THE QUESTION OF INTENTION
When it comes to intentionally harmful behavior, this is almost always considered criminal. However, when the harmful behavior is unintentional, it is considered either a “mistake in law” or a “mistake in fact.”
A mistake in fact would be a situation where you did something that was illegal, yet didn’t know that you were doing something illegal. For example, if you sold a bottled beverage to someone under the age of twenty-one that was alcoholic but which you believed to be a non-alcoholic beverage (say it was mislabeled at the plant), this would mean you are “mistaken about a fact” that is central to committing the crime of serving alcohol to a minor in this case. The result of this case is that the necessary Mens Rea needed to seek a criminal conviction is not present because in your mind you were not committing a law but selling a non-alcoholic beverage. Though this situation is likely never to happen, it does well to illustrate what a mistake in fact looks like legally speaking.
A mistake in law is very different than a mistake in fact and rarely, if ever, can be found to prevent you from having criminal liability form your actions. Ever heard the phrase “Ignorance is no excuse?” This refers a mistake in law. So go back to the example of selling alcohol to someone under twenty-one. Say you knew there was alcohol in the beverage but you are used to laws in a different country where you can serve alcohol to people over the age of 18. So if you sell the bottle of alcohol to someone under twenty-one and know it’s alcohol but don’t know that doing so is illegal, you are still criminally liable. Again, this example is a bit unrealistic as you have to be licensed to serve alcohol in US states which requires taking a class where you become familiar with such laws. Nonetheless, it illustrates the difference between a mistake in fact and a mistake in law nicely. Now this might seem unfair, but it’s very necessary to prevent people from purposefully remaining ignorant of the law which would severely reduce the effectiveness of the US legal system.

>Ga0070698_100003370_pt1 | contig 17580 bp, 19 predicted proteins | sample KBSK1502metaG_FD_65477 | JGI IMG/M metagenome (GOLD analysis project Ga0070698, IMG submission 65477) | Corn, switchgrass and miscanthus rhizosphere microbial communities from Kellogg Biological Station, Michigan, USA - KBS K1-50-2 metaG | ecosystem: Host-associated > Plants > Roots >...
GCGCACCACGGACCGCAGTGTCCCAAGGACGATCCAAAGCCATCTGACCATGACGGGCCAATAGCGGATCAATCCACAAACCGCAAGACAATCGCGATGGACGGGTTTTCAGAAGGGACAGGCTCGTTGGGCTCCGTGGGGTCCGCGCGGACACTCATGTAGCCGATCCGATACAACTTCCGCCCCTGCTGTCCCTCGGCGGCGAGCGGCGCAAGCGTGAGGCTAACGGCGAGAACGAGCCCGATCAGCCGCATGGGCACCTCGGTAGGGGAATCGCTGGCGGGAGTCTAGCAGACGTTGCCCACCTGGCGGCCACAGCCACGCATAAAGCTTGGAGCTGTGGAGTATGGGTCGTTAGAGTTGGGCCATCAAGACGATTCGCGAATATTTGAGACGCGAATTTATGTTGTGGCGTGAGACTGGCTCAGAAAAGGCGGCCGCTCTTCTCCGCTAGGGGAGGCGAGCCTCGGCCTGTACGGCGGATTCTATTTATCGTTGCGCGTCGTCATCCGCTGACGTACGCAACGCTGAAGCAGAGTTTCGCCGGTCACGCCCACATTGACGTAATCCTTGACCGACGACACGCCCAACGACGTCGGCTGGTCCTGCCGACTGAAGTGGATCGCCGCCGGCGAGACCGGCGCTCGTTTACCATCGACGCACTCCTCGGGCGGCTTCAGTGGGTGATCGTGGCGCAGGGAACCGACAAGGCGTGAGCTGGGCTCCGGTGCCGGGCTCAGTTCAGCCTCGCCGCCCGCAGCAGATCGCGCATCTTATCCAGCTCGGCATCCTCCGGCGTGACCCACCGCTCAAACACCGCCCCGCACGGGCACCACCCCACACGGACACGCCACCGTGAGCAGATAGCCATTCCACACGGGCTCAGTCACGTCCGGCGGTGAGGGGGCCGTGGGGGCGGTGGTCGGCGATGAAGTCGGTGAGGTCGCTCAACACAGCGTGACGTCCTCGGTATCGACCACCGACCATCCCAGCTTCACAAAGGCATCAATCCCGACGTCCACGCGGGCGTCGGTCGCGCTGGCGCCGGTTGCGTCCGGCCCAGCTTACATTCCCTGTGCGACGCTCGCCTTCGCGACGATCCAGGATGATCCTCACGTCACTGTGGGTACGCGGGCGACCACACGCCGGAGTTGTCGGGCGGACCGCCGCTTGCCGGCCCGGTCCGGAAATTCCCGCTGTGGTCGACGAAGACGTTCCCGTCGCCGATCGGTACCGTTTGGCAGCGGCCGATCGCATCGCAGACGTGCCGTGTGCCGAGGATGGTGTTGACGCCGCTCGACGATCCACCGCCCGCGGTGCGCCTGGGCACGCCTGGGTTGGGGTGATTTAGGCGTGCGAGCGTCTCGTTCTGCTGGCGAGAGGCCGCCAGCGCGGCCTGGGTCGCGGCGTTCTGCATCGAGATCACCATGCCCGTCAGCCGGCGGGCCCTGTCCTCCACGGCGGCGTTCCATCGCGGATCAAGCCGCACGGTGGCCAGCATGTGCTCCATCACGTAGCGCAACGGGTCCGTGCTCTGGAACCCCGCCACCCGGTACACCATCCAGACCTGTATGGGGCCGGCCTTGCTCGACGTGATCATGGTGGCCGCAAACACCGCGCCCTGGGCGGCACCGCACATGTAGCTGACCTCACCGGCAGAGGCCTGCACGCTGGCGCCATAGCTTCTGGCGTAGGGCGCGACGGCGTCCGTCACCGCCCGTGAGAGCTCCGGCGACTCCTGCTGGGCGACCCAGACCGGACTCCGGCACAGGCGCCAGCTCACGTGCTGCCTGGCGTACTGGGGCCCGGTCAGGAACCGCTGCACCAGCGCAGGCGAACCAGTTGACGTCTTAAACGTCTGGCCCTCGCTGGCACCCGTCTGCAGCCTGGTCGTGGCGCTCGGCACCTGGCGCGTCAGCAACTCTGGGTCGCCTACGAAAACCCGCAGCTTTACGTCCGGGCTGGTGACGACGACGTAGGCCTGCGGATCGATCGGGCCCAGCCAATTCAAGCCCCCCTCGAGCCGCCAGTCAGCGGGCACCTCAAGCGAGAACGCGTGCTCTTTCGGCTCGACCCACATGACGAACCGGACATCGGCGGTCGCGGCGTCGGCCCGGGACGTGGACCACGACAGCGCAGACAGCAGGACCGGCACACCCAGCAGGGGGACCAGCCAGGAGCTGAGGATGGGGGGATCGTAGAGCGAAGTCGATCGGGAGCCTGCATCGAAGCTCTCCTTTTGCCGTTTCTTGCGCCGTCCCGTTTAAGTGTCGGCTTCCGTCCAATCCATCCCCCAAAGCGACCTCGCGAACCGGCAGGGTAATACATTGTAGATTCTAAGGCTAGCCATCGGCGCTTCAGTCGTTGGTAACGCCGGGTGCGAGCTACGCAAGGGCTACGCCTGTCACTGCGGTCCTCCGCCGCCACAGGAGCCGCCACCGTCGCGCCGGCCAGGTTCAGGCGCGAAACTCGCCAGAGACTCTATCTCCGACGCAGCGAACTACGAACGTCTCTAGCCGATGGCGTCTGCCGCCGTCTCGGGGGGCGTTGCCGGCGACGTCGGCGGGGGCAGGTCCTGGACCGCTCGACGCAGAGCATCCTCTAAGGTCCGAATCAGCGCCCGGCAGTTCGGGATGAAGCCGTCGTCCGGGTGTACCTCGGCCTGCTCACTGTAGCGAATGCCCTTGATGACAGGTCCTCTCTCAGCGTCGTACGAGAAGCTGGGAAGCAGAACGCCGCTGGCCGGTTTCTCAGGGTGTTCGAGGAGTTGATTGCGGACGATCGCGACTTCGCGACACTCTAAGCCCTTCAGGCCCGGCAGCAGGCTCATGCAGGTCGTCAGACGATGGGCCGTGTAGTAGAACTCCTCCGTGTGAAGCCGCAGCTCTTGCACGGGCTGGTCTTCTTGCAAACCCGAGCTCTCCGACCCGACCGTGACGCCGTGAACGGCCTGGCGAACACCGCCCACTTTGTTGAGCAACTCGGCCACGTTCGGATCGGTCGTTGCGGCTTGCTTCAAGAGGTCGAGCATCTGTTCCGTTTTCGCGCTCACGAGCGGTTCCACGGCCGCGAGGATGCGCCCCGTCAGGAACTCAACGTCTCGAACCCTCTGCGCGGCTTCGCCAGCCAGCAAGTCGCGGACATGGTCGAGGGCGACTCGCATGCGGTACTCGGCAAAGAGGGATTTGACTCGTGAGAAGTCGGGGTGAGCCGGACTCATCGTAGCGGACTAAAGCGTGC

There is another section of laws that do not require any Mens Rea to be present for criminal liability. These laws are called “strict liability” laws. Such laws pertain to acts that, no matter how they were original intended, should be punished criminally. Such laws include statutory rape and selling alcohol to a minor (it doesn’t matter if you genuinely thought they were older). These laws are strict liability laws to protect minors more than someone who might be innocent (the point being that the law is more concerned with protecting minors than making sure an “innocent” adult is punished unfairly).